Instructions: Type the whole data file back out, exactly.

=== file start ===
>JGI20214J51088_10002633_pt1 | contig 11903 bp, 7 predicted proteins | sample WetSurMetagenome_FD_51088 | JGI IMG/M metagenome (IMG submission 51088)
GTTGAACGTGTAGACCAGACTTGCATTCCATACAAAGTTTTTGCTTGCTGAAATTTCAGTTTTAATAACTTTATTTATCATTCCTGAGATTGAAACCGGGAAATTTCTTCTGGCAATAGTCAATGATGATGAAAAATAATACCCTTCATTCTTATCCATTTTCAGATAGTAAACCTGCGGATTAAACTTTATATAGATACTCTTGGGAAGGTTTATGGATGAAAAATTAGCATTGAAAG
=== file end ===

>JGI20214J51088_10002633_pt1 | contig 11903 bp, 7 predicted proteins | sample WetSurMetagenome_FD_51088 | JGI IMG/M metagenome (IMG submission 51088)
GTTGAACGTGTAGACCAGACTTGCATTCCATACAAAGTTTTTGCTTGCTGAAATTTCAGTTTTAATAACTTTATTTATCATTCCTGAGATTGAAACCGGGAAATTTCTTCTGGCAATAGTCAATGATGATGAAAAATAATACCCTTCATTCTTATCCATTTTCAGATAGTAAACCTGCGGATTAAACTTTATATAGATACTCTTGGGAAGGTTTATGGATGAAAAATTAGCATTGAAAG